November 29, 2017

Shooting Guns - Flavour Country

By Matt Hinch. You know why instrumental music is important? Without the distraction of someone else’s narrative your mind can open up and create its own story to which the music provides the soundtrack. Or conversely, the opened mind can
By Matt Hinch.


You know why instrumental music is important? Without the distraction of someone else’s narrative your mind can open up and create its own story to which the music provides the soundtrack. Or conversely, the opened mind can empty and simply let you drift into a state of mental suspended animation where no inner dialogue interferes with peace. How your mind chooses to handle riff wranglers Shooting Guns and their latest effort, Flavour Country surely depends on a number of factors but isn’t it worth a try? Just to see? C’mon. It’s cool, man! (Yes, I am peer pressuring you.)

Shooting Guns generally have two methods for propelling you into higher states. The first is a hard-driving heavy psych and the other is a more prairie-fed approach leaning on Americana (or Saskatchewana in this case). On Flavour Country’s six tracks we get a taste of both.

The first two tracks (“Ride Free”, "French Safe”) take the former approach. “Ride Free” show no signs of organ failure as Hammonds are all over this one, driving the free ride down an endless highway. It’s a common feeling one gets from Shooting Guns and their ability to take hold and whisk you away. Their video for “Go Blind” always comes to mind when they’re in this mode. Just rollin’ and rollin’, plowing through whatever they encounter. It’s a more apt visual for “French Safe” though as it crashes harder and faster. Enough so that you can picture the train outfitted Mad Max-style blasting through the lines in its scant 1:42.

“Beltwhip Snakecharmer” and “Vampires of Industry” are the more dusty sunset type tracks here. Laid back and breezy. They’re more chill than the first two for the most part. After the high octane beginning these two feel like you’re stopping for the night on some sort of trip. The setting sun, stillness of night, and soothing psych lead to bliss as guitars and keys dominate with relaxing atmosphere.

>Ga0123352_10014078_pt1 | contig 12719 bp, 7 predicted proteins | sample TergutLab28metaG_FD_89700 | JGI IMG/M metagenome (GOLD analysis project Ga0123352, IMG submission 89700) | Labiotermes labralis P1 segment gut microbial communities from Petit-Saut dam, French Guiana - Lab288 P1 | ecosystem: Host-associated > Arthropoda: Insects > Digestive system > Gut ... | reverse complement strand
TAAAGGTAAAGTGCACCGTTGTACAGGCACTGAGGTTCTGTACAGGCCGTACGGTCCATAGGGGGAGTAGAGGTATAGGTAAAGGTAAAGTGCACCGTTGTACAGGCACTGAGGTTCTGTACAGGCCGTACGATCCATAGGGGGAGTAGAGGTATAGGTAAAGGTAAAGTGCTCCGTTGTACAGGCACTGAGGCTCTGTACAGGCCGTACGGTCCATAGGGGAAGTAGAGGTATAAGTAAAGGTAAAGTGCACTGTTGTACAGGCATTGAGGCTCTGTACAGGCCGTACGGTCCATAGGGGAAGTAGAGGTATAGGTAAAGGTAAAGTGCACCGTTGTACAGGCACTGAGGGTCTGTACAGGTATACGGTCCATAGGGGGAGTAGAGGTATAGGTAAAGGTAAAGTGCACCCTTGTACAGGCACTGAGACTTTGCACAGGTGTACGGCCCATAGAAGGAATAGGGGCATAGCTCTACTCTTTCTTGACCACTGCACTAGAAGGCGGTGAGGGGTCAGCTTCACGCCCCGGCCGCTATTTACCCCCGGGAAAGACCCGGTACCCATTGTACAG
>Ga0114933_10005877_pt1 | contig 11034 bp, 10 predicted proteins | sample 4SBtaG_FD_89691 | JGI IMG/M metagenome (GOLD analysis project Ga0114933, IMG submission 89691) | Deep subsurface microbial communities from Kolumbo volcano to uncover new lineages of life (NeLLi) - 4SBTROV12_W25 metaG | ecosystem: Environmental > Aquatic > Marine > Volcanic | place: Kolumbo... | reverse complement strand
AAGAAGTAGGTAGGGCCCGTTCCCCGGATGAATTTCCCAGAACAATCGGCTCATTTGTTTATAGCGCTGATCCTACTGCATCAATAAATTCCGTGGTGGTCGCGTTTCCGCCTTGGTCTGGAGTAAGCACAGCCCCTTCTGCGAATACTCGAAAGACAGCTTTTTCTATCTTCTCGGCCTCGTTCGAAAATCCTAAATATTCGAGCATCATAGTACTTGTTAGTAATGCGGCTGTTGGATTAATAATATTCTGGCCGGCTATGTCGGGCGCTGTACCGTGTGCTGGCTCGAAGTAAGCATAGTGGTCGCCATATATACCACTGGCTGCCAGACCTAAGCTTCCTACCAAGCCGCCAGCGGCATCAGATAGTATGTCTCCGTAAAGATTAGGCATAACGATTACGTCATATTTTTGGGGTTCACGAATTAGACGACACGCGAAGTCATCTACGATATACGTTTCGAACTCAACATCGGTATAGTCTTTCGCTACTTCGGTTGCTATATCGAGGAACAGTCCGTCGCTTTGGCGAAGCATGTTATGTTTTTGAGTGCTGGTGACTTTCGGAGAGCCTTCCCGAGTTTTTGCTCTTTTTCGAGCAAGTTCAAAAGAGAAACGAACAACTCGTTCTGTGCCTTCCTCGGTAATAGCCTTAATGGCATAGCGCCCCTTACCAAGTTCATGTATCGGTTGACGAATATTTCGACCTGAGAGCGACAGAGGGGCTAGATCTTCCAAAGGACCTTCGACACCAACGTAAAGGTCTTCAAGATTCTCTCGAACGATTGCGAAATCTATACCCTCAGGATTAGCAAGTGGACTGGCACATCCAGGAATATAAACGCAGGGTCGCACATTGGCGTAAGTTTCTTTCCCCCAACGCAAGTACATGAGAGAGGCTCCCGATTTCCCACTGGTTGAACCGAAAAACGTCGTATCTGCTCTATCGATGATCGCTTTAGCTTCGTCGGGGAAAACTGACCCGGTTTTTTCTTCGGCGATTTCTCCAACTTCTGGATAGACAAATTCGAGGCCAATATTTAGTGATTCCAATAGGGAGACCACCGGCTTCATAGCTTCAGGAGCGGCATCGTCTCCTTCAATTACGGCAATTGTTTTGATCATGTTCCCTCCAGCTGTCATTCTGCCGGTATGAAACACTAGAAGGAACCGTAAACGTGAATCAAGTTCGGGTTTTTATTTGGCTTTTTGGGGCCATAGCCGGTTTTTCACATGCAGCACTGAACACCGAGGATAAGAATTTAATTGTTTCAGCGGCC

A clip from the movie Slackers sets up the album’s final third where the title track and “Black Leather Jacket” bring back the heavy. Heavy psych that is. As usual a base riff keeps the tracks cohesive as the psych-laden leads wander the plains filling mind and soul with images and landscapes. Muscles get loose and eyes get heavy as the slow burn takes hold. Total zoner. But Shooting Guns always find a way to heavy it up, even just for a little while.

The ever-prolific band does what they do again on this one. They stick to their strengths (fuzz, psych, atmosphere, and groove) and deliver another strong album ready to take a load off your mind. Welcome to Flavour Country.

Tagged with 2017, Matt Hinch, psychedelic rock, RidingEasy Records, Shooting Guns, stoner rock

November 25, 2017

Genevieve - Regressionism

By Justin C. When I wrote about Genevieve's last album, Escapism, I got a bit hung up on genre discussions. That point hasn't become any clearer on their new album, Regressionism, but I promised myself not to obsess about it this time.
By Justin C.


When I wrote about Genevieve's last album, Escapism, I got a bit hung up on genre discussions. That point hasn't become any clearer on their new album, Regressionism, but I promised myself not to obsess about it this time. Perusing the interwebs, you'll find them described with every combination of black, noise, grind, and sludge, but let's just agree that they play metal that sounds like ALL THE THINGS.

If anything, Regressionism finds the band expanding even further. The opening track, "Smoke," lulls you with clean guitars, heavy and low, before collecting itself into a hypnotizing doom with clean vocals. But at the halfway mark, all hell breaks loose and the track becomes a real stomper with exceptionally powerful vocals somewhere in the black/death spectrum. They make me feel like PUNCHING THE WORLD or falling to my knees and cursing somebody's god, sometimes both at the same time.

Most of the songs here embrace one or more kinds of dualities. "The Judge" roars through grindy dissonance while lower and higher screams trade off over slower and faster tempos. "William Blake," which is either about a criminal from America's Wild West or your favorite Romantic Age poet, is more compelling than any 11-minute song chock-full of switch-ups and hard turns has any right to be. Whether it be more clean, arpeggiated guitar riffs, a thunderous bottom end no doubt enhanced by the band's use of baritone guitar, or surprisingly emotive clean vocals over brutal eruptions, each section that should feel disjointed becomes one unified piece. Where most bands doing something like this would make me think, "Ugh, what's going to be next?" this band makes me think, "Wow! What's going to be next?" (You have to imagine the difference in tone of voice there, I suppose.)